Evented Programming

Evented Programming and its patterns

Bruno Michel

What is Evented Programming?

Evented Programming

Non-blocking I/O in a reactor

So, what is this reactor thing?

Reactor == a single-threaded while loop
           that triggers callbacks on events

Something like:

while reactor_running?
  events.each do |event|
    event.callbacks.each do |cb|
      cb.call(event)
    end
  end
end

And how it works?

3 ways to handle incoming requests:

  • One request per process
  • One request per thread
  • And Evented Programming

Implementations

  • C: libev & libevent
  • JS: Node.js
  • Python: Twisted & Gevent
  • Perl: POE
  • Ruby: EventMachine & Cool.io
  • Java: Netty

Implementations

Examples will be in:

  • Node.js (JS)
  • EventMachine (Ruby)

First example: Echo Server

var net = require('net');

var server = net.createServer(function (socket) {
  socket.pipe(socket);
});

server.listen(1337, "127.0.0.1");

First example: Echo Server

require 'eventmachine'
class EchoServer < EM::Connection
  def receive_data(data)
    send_data(data)
  end
end
EM.run do
  EM.start_server("127.0.0.1", 1337, EchoServer)
end

How to handle errors?

Explosions

Errors handling with return code (C)

int res;
res = listen(sock, backlog);
if (res < 0) {
    perror("Listen error");
    return -1;
}

Error handling with exceptions (Ruby)

begin
  File.open('test.rb', 'w') do |f|
    f.puts "Hello World!\n"
  end
rescue Exception => msg
  puts msg
end

And for Evented Programming?

Neither works :(

Because the function returns before the error can happen

Other possibilities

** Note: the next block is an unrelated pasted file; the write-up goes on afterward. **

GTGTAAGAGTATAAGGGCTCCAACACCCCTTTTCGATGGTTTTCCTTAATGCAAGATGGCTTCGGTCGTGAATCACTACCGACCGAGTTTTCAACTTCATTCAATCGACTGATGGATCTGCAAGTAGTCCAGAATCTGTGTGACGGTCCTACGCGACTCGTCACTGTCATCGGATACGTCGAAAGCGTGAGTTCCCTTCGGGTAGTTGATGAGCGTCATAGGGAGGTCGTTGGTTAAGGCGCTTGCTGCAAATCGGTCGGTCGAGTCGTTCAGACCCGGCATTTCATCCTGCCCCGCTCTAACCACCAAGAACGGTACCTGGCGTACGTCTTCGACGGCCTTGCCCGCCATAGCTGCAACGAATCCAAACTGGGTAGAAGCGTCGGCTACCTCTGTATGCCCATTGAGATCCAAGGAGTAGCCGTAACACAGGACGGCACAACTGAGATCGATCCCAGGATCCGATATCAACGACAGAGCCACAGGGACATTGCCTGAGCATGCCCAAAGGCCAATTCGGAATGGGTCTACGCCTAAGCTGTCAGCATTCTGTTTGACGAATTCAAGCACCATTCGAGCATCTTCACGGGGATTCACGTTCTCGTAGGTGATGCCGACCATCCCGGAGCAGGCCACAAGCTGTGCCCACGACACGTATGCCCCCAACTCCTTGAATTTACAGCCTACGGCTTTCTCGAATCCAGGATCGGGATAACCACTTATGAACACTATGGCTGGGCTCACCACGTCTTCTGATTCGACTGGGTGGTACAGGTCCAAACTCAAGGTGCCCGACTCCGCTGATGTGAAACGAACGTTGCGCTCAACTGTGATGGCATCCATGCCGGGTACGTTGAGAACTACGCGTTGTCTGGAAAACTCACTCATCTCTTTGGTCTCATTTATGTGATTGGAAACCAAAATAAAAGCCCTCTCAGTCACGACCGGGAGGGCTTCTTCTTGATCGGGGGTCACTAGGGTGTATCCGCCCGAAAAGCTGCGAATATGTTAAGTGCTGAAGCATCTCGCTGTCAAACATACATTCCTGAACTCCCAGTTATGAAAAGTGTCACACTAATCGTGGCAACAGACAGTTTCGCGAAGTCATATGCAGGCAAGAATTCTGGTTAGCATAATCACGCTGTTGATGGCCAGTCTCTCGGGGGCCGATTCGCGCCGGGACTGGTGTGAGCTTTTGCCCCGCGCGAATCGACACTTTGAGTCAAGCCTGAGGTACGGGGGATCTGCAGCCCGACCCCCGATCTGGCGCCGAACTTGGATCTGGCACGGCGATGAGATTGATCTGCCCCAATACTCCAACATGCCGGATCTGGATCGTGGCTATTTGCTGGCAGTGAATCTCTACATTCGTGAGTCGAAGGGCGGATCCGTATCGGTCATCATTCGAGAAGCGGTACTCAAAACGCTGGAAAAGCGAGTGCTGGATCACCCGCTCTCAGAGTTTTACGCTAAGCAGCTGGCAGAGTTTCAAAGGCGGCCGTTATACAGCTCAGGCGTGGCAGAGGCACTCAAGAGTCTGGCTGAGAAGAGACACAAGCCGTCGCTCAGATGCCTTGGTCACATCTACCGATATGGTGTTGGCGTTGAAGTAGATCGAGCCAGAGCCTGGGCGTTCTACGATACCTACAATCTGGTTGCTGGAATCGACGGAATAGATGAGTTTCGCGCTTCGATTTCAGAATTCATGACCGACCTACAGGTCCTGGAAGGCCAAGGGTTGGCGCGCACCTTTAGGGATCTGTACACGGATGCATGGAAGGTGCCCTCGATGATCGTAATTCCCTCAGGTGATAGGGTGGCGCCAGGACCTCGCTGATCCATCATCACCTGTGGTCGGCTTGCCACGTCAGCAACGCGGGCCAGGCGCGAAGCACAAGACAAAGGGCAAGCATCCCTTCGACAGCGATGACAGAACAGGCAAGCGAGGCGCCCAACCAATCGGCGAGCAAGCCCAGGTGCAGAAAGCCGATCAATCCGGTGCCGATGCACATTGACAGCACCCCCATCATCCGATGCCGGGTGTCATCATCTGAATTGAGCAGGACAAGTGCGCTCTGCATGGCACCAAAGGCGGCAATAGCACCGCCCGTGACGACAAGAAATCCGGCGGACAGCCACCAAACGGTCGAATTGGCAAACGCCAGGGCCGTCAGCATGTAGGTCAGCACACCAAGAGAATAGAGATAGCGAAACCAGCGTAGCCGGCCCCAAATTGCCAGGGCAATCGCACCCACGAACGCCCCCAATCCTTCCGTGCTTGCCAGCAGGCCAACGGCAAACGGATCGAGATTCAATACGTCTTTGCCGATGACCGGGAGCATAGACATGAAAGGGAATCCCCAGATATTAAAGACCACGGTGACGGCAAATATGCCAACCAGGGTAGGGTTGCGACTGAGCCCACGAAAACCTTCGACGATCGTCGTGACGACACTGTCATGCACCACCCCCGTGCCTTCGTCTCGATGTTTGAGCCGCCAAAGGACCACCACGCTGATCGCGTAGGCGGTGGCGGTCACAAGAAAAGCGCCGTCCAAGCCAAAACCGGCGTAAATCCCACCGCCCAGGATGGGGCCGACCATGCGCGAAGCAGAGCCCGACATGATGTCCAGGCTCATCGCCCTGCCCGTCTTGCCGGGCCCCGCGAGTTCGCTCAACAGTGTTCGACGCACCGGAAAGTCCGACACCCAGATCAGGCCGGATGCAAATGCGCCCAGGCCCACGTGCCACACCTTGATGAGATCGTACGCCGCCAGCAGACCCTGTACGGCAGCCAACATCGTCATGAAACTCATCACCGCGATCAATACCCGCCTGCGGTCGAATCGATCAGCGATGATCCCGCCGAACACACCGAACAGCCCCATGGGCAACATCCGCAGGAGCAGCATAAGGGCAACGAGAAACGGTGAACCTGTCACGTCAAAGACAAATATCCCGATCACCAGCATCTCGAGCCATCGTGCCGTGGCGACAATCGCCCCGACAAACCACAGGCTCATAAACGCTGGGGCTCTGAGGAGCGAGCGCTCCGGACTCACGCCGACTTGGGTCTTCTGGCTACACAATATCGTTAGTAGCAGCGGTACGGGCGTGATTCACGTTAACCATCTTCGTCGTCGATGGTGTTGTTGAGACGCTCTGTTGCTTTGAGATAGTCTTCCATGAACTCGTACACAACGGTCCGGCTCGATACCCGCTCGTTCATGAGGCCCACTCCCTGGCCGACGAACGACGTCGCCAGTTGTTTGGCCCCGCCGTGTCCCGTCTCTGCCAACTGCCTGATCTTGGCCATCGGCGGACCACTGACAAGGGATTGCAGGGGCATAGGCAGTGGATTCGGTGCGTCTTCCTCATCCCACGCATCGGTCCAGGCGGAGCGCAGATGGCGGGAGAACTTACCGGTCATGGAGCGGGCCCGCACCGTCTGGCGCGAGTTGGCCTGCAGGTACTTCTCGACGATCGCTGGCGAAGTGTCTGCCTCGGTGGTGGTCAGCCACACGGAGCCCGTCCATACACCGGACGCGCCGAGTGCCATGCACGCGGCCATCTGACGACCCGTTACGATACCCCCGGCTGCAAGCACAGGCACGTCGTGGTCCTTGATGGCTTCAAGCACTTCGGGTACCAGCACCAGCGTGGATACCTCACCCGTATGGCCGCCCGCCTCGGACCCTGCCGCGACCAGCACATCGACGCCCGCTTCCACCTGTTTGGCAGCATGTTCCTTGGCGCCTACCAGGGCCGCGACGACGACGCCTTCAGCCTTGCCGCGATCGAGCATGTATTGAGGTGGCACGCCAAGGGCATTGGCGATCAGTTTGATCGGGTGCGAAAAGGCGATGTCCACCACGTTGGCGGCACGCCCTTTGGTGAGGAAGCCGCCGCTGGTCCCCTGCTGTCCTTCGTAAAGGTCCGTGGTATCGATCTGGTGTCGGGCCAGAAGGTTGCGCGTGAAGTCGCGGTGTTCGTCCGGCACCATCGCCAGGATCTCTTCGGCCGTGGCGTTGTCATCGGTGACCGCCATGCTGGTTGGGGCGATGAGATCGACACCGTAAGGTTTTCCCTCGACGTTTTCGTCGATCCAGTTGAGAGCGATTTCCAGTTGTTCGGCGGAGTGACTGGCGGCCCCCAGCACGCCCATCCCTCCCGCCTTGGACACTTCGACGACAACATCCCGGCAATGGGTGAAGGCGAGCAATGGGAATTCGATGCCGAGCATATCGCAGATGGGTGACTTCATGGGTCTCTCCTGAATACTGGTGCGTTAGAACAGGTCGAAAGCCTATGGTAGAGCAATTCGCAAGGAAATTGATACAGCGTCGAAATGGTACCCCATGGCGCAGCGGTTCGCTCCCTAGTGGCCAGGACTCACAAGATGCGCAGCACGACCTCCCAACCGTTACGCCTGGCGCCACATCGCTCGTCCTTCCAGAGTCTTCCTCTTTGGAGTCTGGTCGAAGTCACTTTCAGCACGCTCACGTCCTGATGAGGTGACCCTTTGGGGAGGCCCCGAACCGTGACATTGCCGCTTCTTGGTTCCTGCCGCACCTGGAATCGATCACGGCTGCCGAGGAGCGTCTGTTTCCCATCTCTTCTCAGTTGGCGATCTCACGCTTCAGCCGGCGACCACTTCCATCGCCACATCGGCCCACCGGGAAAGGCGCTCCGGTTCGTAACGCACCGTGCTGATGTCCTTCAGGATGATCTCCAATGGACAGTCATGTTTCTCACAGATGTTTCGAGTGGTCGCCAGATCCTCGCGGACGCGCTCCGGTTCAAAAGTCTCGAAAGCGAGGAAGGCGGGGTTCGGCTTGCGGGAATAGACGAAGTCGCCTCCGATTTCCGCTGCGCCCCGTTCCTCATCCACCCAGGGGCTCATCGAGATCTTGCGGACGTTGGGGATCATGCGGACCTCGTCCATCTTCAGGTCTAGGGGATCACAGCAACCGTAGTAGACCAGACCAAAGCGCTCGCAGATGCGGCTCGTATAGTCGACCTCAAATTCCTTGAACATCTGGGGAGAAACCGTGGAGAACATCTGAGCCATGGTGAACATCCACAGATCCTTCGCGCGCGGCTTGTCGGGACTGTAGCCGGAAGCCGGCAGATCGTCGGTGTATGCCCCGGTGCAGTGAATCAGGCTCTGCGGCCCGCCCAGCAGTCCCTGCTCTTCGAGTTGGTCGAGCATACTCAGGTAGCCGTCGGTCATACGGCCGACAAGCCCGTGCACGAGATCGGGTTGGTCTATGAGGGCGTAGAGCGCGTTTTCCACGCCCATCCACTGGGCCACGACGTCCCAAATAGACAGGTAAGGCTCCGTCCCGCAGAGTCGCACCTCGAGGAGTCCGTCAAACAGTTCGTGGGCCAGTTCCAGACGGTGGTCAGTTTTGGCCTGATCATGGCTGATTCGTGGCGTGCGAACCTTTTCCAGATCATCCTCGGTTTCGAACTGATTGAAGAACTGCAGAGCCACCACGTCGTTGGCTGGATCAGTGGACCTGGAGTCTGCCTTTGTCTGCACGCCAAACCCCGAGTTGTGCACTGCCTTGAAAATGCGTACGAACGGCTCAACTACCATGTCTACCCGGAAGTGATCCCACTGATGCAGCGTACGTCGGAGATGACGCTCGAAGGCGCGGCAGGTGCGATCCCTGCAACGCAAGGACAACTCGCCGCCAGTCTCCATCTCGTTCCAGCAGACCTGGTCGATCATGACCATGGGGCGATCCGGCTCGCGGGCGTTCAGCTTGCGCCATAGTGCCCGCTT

• Add a second function, errback
  • Add a parameter to the callback
  • Promises / Deferrables / Futures
  • etc.

Node.js: callback with a parameter

fs.readFile('/etc/passwd', function (err, data) {
  if (err) throw err;
  console.log(data);
});

EventMachine: Deferrables

http = EM::HttpRequest.new("http://google.fr/").get
http.errback do |error|
  puts "Error #{error}"
end
http.callback do
 puts "Yiped, Google is up!"
end

Some patterns

Patterns

The two really basic patterns

Sequence

Parallel

Sequence

fs.open('results', 'w', function(err, fd) {
  fs.write(fd, results, function(err, written, f) {
    fs.close(fd, function(err) {
        done();
    });
  });
});

Parallel

var counter = 3;
fs.readFile("part.1", onRead);
fs.readFile("part.2", onRead);
fs.readFile("part.3", onRead);
function onRead(err, content) {
  if (err) throw err;
  if (--counter === 0) { done(); }
}

We can do better!

Lots of node.js libraries for these 2 patterns.

Example: GoWithTheFlow.js (sequence)

Flow().seq(function(next) {
  console.log("first job");
  fs.readFile(filename, next);
}).seq(function(next, err, data) {
  console.log("second job. run *after* first job");
  next();
});

Example: GoWithTheFlow.js (parallel)

Flow().par(function(next) {
  console.log("job foo");
  next(null, "foo");
}).par(function(next) {
  console.log("job bar");
  next(null, "bar");
}).seq(function(next, errs, results) {
  console.log("job run *after* foo and bar");
});

Mix of sequences and parallels

Mix

And what about EventMachine

EventMachine has EM::Iterator!

EM::Iterator for a sequence

cmds = ['pwd', 'uptime', 'uname', 'date']
EM::Iterator.new(cmds).map(proc{ |cmd,iter|
  EM.system(cmd) { |out,status| iter.return(out) }
}, proc{ |results|
  p results
})

Em::Iterator for parallel actions

cmds = ['pwd', 'uptime', 'uname', 'date']
EM::Iterator.new(cmds, cmds.length).map(proc{ |cmd,iter|